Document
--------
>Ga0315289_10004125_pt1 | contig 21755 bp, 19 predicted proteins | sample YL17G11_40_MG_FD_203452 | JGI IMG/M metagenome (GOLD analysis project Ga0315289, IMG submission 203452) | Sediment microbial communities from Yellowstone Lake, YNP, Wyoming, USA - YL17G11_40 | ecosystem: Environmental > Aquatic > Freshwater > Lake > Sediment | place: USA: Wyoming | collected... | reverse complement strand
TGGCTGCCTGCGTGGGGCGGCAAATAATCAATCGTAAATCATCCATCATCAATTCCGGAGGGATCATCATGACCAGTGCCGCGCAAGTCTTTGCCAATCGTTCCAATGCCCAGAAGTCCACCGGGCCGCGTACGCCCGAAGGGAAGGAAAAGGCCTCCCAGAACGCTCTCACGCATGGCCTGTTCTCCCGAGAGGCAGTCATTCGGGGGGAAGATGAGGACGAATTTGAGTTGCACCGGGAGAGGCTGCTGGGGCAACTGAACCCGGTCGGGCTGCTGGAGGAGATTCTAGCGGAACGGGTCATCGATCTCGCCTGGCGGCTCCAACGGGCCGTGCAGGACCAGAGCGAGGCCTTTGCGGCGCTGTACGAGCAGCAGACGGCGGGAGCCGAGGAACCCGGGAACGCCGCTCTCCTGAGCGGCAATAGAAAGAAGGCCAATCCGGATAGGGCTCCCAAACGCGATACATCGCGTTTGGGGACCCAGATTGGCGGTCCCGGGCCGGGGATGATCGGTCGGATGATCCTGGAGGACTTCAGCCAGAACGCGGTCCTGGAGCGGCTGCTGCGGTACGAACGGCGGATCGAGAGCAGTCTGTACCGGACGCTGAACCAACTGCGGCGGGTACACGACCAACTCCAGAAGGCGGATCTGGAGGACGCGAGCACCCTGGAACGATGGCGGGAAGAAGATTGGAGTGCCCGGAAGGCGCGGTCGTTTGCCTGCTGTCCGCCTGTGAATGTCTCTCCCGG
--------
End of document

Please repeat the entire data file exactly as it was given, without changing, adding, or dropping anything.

>Ga0315289_10004125_pt1 | contig 21755 bp, 19 predicted proteins | sample YL17G11_40_MG_FD_203452 | JGI IMG/M metagenome (GOLD analysis project Ga0315289, IMG submission 203452) | Sediment microbial communities from Yellowstone Lake, YNP, Wyoming, USA - YL17G11_40 | ecosystem: Environmental > Aquatic > Freshwater > Lake > Sediment | place: USA: Wyoming | collected... | reverse complement strand
TGGCTGCCTGCGTGGGGCGGCAAATAATCAATCGTAAATCATCCATCATCAATTCCGGAGGGATCATCATGACCAGTGCCGCGCAAGTCTTTGCCAATCGTTCCAATGCCCAGAAGTCCACCGGGCCGCGTACGCCCGAAGGGAAGGAAAAGGCCTCCCAGAACGCTCTCACGCATGGCCTGTTCTCCCGAGAGGCAGTCATTCGGGGGGAAGATGAGGACGAATTTGAGTTGCACCGGGAGAGGCTGCTGGGGCAACTGAACCCGGTCGGGCTGCTGGAGGAGATTCTAGCGGAACGGGTCATCGATCTCGCCTGGCGGCTCCAACGGGCCGTGCAGGACCAGAGCGAGGCCTTTGCGGCGCTGTACGAGCAGCAGACGGCGGGAGCCGAGGAACCCGGGAACGCCGCTCTCCTGAGCGGCAATAGAAAGAAGGCCAATCCGGATAGGGCTCCCAAACGCGATACATCGCGTTTGGGGACCCAGATTGGCGGTCCCGGGCCGGGGATGATCGGTCGGATGATCCTGGAGGACTTCAGCCAGAACGCGGTCCTGGAGCGGCTGCTGCGGTACGAACGGCGGATCGAGAGCAGTCTGTACCGGACGCTGAACCAACTGCGGCGGGTACACGACCAACTCCAGAAGGCGGATCTGGAGGACGCGAGCACCCTGGAACGATGGCGGGAAGAAGATTGGAGTGCCCGGAAGGCGCGGTCGTTTGCCTGCTGTCCGCCTGTGAATGTCTCTCCCGG